Costs

It is evident that electricity prices over the interconnector, varying between 3c to 6c per unit, are much cheaper than the 9c6 we have bound ourselves to pay for each unit generated by Electrogas.

Moreover, given our electricity demand profile, we will not be using the interconnector during the night, which is the time when its prices are cheapest. 

Apart from this, buying electricity over the interconnector in bulk and over long periods, as we did during these past months, usually results in much more competitive prices than buying small amounts for small periods, as we will be doing once the new power station is in operation.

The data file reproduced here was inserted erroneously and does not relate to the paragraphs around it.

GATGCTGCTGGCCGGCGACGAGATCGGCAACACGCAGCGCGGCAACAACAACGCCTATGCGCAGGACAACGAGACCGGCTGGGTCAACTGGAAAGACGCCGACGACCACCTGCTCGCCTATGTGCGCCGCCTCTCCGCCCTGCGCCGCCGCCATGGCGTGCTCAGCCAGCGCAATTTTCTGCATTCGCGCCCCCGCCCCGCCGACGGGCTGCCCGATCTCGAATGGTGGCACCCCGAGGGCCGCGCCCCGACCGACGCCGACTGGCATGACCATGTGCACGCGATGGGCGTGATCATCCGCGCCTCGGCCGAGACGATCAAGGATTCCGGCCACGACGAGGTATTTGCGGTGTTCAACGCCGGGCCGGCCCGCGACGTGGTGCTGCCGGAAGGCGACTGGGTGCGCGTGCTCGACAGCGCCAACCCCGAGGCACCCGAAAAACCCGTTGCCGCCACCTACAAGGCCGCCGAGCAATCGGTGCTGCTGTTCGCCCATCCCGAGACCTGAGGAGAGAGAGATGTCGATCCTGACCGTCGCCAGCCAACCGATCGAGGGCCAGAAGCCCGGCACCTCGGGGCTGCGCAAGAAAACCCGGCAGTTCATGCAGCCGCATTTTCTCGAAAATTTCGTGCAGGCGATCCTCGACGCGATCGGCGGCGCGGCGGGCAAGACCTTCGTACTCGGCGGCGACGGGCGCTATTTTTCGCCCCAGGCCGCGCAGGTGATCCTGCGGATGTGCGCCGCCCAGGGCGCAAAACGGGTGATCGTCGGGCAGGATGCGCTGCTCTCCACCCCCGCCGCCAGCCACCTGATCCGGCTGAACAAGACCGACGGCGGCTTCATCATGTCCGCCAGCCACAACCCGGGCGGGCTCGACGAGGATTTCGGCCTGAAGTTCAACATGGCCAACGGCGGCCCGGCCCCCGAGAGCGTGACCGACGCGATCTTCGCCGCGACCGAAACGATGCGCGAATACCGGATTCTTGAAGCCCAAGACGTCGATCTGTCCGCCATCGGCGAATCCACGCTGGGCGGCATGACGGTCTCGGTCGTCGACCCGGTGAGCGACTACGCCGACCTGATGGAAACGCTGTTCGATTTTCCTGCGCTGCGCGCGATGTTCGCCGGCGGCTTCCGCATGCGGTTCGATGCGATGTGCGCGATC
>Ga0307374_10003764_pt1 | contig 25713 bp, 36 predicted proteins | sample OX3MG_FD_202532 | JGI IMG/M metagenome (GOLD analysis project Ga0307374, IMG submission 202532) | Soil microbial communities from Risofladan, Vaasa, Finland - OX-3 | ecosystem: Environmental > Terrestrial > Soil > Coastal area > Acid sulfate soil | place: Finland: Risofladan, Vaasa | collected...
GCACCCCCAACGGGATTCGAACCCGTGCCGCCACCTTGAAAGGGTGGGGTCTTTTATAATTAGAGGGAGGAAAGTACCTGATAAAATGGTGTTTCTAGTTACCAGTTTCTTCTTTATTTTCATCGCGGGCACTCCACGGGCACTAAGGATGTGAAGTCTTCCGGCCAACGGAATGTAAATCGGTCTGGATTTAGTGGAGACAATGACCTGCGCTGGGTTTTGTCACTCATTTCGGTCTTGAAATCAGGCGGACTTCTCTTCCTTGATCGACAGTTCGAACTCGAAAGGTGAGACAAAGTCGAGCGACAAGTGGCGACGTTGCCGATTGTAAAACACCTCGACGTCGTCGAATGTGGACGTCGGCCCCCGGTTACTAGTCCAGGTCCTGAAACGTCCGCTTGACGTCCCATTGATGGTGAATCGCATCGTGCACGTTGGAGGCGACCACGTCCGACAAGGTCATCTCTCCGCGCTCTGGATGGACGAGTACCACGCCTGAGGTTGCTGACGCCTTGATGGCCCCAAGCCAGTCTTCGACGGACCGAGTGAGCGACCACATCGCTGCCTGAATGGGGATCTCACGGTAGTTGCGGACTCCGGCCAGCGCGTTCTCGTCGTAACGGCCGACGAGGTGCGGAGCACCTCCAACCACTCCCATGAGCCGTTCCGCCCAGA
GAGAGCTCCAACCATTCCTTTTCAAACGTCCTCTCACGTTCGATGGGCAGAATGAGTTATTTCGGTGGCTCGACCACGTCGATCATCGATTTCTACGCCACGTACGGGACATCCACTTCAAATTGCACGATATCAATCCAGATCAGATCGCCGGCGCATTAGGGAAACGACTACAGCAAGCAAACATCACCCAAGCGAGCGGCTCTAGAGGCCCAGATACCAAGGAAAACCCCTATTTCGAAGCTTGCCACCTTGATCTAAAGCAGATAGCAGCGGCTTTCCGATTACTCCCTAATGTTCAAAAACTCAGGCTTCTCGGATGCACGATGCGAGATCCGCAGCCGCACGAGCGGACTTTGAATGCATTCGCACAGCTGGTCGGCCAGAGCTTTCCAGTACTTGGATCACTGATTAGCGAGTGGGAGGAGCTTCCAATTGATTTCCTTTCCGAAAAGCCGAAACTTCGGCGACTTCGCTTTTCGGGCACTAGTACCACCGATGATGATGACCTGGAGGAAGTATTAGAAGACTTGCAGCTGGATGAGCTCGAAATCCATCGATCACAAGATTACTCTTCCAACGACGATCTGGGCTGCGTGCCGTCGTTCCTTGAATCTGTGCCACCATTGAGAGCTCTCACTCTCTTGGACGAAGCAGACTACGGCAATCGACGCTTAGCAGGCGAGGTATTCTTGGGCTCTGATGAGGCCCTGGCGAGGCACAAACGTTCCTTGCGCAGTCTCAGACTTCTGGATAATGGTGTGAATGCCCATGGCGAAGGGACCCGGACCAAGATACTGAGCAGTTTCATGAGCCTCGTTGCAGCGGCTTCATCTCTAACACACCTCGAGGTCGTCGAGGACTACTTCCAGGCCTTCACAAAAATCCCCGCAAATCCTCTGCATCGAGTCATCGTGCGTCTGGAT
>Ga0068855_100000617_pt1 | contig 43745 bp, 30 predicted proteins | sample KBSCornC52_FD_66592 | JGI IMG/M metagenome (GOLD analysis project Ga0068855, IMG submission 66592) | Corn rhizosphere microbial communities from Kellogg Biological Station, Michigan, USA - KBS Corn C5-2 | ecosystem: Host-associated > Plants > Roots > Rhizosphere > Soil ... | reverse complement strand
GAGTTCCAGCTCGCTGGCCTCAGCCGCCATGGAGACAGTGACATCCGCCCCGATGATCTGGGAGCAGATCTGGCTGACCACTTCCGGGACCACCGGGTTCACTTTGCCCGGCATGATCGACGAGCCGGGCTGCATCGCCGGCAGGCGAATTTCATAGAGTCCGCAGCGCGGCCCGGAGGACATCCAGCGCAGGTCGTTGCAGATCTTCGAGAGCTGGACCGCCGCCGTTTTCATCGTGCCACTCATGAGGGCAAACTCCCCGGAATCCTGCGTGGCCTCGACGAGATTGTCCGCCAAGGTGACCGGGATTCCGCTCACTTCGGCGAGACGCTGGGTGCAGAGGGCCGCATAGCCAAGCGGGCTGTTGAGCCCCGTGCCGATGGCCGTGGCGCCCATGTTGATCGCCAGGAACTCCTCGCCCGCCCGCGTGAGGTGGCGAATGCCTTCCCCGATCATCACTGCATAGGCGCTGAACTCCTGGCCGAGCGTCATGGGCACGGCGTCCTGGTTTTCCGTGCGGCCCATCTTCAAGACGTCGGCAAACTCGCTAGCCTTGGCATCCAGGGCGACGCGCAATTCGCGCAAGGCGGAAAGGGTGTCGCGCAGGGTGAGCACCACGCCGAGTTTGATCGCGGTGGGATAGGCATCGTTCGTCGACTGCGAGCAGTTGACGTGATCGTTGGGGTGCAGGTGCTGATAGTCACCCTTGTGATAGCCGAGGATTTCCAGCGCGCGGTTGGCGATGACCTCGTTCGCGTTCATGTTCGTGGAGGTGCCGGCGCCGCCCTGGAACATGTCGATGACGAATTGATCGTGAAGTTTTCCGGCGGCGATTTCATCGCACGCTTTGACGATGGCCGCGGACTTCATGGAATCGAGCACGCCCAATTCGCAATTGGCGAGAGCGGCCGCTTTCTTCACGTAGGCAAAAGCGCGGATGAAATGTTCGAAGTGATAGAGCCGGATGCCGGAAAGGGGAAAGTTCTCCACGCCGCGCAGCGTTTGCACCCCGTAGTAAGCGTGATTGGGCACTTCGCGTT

All of this leads us to the conclusion that the new power station and its tanker are totally unnecessary in terms of electricity demand, and will actually lead to higher CO2 emissions, and will make further reductions of electricity tariffs more difficult. 

No wonder everyone is asking who exactly will benefit from the new power station. No wonder everyone keeps mentioning the fact that the Minister and the Chief of Staff who negotiated all these agreements, together with a mysterious third person, have opened secret companies in Panama and tried to open bank accounts to hold an initial £5 million and a further $1 million annual deposits coming from “consultancy and brokerage”.